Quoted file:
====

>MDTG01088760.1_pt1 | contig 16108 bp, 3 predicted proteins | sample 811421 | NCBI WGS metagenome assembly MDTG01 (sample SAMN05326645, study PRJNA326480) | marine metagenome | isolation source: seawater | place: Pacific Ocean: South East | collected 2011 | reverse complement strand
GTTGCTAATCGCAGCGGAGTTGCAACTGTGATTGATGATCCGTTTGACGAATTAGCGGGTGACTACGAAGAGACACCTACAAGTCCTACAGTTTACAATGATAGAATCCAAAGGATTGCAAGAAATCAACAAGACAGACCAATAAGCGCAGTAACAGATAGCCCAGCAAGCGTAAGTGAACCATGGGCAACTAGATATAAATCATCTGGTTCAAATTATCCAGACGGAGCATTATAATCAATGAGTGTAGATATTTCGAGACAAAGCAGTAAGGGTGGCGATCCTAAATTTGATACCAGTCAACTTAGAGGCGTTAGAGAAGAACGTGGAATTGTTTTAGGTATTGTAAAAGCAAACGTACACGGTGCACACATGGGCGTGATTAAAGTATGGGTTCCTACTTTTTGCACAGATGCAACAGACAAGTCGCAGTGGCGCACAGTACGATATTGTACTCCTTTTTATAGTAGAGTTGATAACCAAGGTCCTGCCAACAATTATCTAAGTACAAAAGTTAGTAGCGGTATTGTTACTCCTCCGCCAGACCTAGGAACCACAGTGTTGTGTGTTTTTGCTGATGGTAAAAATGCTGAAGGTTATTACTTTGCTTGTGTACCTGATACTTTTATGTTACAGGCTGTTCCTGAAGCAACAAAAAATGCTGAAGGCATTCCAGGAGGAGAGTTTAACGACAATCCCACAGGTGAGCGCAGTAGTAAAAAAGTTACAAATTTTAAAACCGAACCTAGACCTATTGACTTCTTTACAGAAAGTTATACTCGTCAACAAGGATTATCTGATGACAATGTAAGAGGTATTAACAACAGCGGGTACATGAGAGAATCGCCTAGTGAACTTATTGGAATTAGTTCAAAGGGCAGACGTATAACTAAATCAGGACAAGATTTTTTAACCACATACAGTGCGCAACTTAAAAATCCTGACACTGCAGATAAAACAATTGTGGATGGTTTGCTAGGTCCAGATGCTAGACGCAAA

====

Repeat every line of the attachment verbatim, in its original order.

>MDTG01088760.1_pt1 | contig 16108 bp, 3 predicted proteins | sample 811421 | NCBI WGS metagenome assembly MDTG01 (sample SAMN05326645, study PRJNA326480) | marine metagenome | isolation source: seawater | place: Pacific Ocean: South East | collected 2011 | reverse complement strand
GTTGCTAATCGCAGCGGAGTTGCAACTGTGATTGATGATCCGTTTGACGAATTAGCGGGTGACTACGAAGAGACACCTACAAGTCCTACAGTTTACAATGATAGAATCCAAAGGATTGCAAGAAATCAACAAGACAGACCAATAAGCGCAGTAACAGATAGCCCAGCAAGCGTAAGTGAACCATGGGCAACTAGATATAAATCATCTGGTTCAAATTATCCAGACGGAGCATTATAATCAATGAGTGTAGATATTTCGAGACAAAGCAGTAAGGGTGGCGATCCTAAATTTGATACCAGTCAACTTAGAGGCGTTAGAGAAGAACGTGGAATTGTTTTAGGTATTGTAAAAGCAAACGTACACGGTGCACACATGGGCGTGATTAAAGTATGGGTTCCTACTTTTTGCACAGATGCAACAGACAAGTCGCAGTGGCGCACAGTACGATATTGTACTCCTTTTTATAGTAGAGTTGATAACCAAGGTCCTGCCAACAATTATCTAAGTACAAAAGTTAGTAGCGGTATTGTTACTCCTCCGCCAGACCTAGGAACCACAGTGTTGTGTGTTTTTGCTGATGGTAAAAATGCTGAAGGTTATTACTTTGCTTGTGTACCTGATACTTTTATGTTACAGGCTGTTCCTGAAGCAACAAAAAATGCTGAAGGCATTCCAGGAGGAGAGTTTAACGACAATCCCACAGGTGAGCGCAGTAGTAAAAAAGTTACAAATTTTAAAACCGAACCTAGACCTATTGACTTCTTTACAGAAAGTTATACTCGTCAACAAGGATTATCTGATGACAATGTAAGAGGTATTAACAACAGCGGGTACATGAGAGAATCGCCTAGTGAACTTATTGGAATTAGTTCAAAGGGCAGACGTATAACTAAATCAGGACAAGATTTTTTAACCACATACAGTGCGCAACTTAAAAATCCTGACACTGCAGATAAAACAATTGTGGATGGTTTGCTAGGTCCAGATGCTAGACGCAAA